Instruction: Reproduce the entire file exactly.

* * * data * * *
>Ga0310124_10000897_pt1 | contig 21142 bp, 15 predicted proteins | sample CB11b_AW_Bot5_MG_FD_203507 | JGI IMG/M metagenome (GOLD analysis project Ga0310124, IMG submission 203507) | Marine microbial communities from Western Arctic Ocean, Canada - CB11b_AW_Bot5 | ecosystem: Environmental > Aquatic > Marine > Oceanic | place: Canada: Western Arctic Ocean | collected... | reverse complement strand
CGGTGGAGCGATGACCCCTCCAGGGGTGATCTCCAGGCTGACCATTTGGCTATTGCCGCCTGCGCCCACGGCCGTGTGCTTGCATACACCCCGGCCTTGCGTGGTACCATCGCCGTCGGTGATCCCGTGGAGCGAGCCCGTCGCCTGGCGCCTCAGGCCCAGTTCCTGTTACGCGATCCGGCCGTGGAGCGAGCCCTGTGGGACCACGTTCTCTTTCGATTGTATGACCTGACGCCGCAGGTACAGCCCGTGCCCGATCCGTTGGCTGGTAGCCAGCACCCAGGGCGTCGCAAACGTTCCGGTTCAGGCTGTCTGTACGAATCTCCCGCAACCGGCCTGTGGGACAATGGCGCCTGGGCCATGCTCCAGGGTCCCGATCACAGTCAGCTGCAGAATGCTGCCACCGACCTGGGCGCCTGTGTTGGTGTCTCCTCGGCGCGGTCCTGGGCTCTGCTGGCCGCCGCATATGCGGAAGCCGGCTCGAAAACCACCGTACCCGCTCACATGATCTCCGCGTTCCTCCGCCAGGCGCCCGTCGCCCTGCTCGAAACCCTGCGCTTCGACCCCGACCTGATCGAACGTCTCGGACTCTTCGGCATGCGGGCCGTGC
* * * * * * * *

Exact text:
>Ga0310124_10000897_pt1 | contig 21142 bp, 15 predicted proteins | sample CB11b_AW_Bot5_MG_FD_203507 | JGI IMG/M metagenome (GOLD analysis project Ga0310124, IMG submission 203507) | Marine microbial communities from Western Arctic Ocean, Canada - CB11b_AW_Bot5 | ecosystem: Environmental > Aquatic > Marine > Oceanic | place: Canada: Western Arctic Ocean | collected... | reverse complement strand
CGGTGGAGCGATGACCCCTCCAGGGGTGATCTCCAGGCTGACCATTTGGCTATTGCCGCCTGCGCCCACGGCCGTGTGCTTGCATACACCCCGGCCTTGCGTGGTACCATCGCCGTCGGTGATCCCGTGGAGCGAGCCCGTCGCCTGGCGCCTCAGGCCCAGTTCCTGTTACGCGATCCGGCCGTGGAGCGAGCCCTGTGGGACCACGTTCTCTTTCGATTGTATGACCTGACGCCGCAGGTACAGCCCGTGCCCGATCCGTTGGCTGGTAGCCAGCACCCAGGGCGTCGCAAACGTTCCGGTTCAGGCTGTCTGTACGAATCTCCCGCAACCGGCCTGTGGGACAATGGCGCCTGGGCCATGCTCCAGGGTCCCGATCACAGTCAGCTGCAGAATGCTGCCACCGACCTGGGCGCCTGTGTTGGTGTCTCCTCGGCGCGGTCCTGGGCTCTGCTGGCCGCCGCATATGCGGAAGCCGGCTCGAAAACCACCGTACCCGCTCACATGATCTCCGCGTTCCTCCGCCAGGCGCCCGTCGCCCTGCTCGAAACCCTGCGCTTCGACCCCGACCTGATCGAACGTCTCGGACTCTTCGGCATGCGGGCCGTGC